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Philippines: New foreign investment rules

President Aquino recently issued the Tenth Regular Foreign Investment Negative List (FINL)

Marietta A. Tibayan

President Aquino recently issued the Tenth Regular Foreign Investment Negative List (FINL). This sets out the activities reserved to Philippine nationals. At first sight, it seems to expand the activities that foreigners can engage in.

The latest FINL excludes from the list of nationalised activities:

  • certain professions (such as engineering, accountancy, and medicine);
  • lending companies;
  • financing companies; and
  • investment houses.

In the previous FINLs, only Philippine citizens were permitted to practice the excluded professions. Lending companies could not have more than 49% foreign equity; financing companies and investment houses could not have more than 60% foreign equity.

Some saw the changes as a response to the call for a less restrictive foreign investment policy in the Philippines consistent with the move towards regional and global economic integration.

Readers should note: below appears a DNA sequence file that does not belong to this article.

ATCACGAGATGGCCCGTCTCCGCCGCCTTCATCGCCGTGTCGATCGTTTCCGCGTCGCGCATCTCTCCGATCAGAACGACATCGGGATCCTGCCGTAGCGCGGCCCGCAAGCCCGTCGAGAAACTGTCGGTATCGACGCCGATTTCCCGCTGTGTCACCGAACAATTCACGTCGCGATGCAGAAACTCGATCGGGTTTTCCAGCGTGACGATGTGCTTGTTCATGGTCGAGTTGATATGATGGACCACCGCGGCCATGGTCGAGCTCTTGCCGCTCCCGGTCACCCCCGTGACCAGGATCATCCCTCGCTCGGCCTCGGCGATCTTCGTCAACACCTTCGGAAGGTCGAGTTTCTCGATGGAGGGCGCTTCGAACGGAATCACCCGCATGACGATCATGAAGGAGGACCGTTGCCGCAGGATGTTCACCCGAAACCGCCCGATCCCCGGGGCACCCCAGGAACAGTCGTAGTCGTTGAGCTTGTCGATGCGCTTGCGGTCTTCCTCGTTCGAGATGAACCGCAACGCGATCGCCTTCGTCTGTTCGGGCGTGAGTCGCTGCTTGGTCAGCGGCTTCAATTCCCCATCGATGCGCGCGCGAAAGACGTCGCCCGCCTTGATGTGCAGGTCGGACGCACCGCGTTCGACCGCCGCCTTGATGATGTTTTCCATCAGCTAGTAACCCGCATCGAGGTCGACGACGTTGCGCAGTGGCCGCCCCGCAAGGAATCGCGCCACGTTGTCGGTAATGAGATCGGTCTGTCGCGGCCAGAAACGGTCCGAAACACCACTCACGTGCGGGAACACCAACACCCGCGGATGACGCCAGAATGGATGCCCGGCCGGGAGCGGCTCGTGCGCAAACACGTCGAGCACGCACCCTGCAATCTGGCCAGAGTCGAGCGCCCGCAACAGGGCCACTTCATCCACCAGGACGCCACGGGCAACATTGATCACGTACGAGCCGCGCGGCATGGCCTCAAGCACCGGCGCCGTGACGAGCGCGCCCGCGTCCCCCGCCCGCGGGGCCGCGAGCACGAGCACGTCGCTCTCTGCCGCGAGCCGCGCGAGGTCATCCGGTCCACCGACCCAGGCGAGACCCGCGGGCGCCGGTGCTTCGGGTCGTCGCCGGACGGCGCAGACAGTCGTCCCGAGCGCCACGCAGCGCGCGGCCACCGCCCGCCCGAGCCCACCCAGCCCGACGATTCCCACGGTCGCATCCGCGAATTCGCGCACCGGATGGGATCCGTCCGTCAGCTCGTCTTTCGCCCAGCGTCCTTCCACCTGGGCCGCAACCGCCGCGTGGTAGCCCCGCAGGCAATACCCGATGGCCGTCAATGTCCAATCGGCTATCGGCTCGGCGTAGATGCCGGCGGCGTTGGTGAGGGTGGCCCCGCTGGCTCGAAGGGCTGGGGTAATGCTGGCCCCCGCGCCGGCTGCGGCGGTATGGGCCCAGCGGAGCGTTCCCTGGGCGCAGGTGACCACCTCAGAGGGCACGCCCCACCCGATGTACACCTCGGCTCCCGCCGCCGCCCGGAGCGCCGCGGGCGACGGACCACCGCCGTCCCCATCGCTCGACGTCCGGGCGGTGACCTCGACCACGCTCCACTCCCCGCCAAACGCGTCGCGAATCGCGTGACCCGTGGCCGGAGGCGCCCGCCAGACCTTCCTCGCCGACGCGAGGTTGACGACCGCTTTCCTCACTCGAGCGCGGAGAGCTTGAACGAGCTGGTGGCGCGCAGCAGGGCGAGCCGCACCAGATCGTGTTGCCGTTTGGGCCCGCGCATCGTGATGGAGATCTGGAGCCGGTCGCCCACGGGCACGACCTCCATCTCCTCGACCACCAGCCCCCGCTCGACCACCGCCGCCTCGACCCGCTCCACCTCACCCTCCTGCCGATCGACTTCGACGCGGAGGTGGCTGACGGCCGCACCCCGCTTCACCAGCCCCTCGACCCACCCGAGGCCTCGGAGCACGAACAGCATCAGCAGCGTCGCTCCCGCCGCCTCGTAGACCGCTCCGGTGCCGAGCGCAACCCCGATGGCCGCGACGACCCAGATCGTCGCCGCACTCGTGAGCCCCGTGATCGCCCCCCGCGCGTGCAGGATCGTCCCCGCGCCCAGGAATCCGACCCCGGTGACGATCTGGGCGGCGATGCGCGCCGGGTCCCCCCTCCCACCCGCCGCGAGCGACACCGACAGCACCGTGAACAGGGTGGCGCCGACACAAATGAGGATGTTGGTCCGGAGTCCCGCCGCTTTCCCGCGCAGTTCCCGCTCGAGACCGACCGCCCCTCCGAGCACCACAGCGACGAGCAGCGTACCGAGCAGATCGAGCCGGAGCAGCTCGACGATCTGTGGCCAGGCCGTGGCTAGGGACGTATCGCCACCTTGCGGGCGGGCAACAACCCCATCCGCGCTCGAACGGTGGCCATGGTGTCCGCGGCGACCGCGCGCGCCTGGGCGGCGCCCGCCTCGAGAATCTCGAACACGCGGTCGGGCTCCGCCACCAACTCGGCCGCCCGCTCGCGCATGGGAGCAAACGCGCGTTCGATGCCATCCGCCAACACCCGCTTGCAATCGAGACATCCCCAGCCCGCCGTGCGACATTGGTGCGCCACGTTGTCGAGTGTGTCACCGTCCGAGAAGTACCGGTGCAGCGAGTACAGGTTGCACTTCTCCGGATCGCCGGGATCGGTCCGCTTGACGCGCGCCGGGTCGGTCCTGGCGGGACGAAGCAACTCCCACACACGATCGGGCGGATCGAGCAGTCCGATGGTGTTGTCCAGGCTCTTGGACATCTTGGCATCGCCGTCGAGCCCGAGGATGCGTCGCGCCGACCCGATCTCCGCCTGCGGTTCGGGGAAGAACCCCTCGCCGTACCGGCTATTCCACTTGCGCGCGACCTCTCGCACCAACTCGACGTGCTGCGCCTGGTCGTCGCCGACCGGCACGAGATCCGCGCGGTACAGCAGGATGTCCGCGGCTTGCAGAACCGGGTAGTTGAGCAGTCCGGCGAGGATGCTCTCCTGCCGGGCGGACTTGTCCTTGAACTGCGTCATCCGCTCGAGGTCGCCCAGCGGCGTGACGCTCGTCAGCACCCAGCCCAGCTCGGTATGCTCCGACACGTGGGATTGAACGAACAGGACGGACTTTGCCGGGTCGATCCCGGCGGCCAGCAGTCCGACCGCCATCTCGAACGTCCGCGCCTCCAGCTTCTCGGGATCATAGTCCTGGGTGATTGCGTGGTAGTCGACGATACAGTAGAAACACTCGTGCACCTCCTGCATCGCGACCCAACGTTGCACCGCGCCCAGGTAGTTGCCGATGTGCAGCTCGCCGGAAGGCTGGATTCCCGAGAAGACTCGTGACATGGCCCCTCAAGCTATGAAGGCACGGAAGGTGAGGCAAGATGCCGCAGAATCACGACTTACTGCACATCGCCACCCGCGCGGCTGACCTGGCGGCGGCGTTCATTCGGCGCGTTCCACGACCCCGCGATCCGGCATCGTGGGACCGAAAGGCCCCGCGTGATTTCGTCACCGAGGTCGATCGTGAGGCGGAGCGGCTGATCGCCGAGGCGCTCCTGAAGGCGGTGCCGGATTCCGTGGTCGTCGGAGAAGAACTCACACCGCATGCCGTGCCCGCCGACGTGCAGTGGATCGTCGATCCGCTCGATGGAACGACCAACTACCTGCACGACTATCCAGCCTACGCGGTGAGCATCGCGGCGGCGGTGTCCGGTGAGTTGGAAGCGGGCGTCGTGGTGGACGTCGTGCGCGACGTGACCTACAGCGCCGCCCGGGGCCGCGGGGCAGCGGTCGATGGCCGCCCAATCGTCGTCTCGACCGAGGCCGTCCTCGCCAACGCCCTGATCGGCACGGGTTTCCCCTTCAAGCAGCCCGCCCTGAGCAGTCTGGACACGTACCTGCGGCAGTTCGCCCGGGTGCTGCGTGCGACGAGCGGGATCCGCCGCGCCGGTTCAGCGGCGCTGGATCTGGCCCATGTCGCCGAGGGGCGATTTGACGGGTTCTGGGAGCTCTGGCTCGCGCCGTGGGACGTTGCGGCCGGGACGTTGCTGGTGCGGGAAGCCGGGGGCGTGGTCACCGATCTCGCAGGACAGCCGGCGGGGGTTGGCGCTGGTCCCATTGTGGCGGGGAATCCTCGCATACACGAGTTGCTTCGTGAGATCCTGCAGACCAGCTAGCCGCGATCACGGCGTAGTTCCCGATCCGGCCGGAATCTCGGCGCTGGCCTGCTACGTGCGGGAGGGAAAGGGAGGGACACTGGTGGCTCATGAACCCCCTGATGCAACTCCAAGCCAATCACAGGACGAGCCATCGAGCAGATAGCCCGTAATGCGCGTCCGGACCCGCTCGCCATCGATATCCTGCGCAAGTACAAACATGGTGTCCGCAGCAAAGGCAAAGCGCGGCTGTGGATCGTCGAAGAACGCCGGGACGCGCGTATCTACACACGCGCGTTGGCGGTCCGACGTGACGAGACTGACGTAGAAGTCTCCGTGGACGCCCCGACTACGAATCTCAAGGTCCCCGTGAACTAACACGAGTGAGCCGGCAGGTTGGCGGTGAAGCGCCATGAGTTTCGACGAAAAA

However, the changes seem to be purely cosmetic. The footnotes to the FINL explain that:

  • foreigners can practice the excluded professions if their country also allows Filipinos to practice these professions. This reciprocity rule, however, is already present in most of the laws that nationalise the excluded professions. Thus, as before, if the foreigner's country does not observe this rule, the foreigner will be barred from practicing the excluded professions;
  • lending companies are allowed up to 49% foreign equity, while financing companies and investment houses are allowed up to 60% foreign equity. Thus, as before, foreigners may not own these companies over the specified limit.

The new FINL does not introduce any other 'changes'. The other nationality restrictions (such as in landowning, public utility and mass media) remain.

To amend or remove a nationality restriction, either Congress must pass a law, or the Philippine Constitution must be amended, depending on whether the restriction was imposed by a statute or the Constitution. Presidential issuances will not be sufficient, since they can only implement the laws. While the Foreign Investments Act, which grants the President the power to issue the FINL, declares the policy of promoting foreign investments, this is only 'to the extent that foreign investment is allowed in such activity by the Constitution and relevant laws'.

Thus, unless the Constitution or the law that imposes a nationality restriction is amended, foreign investors will still need to deal with nationality restrictions in specified areas.

Marietta A. Tibayan

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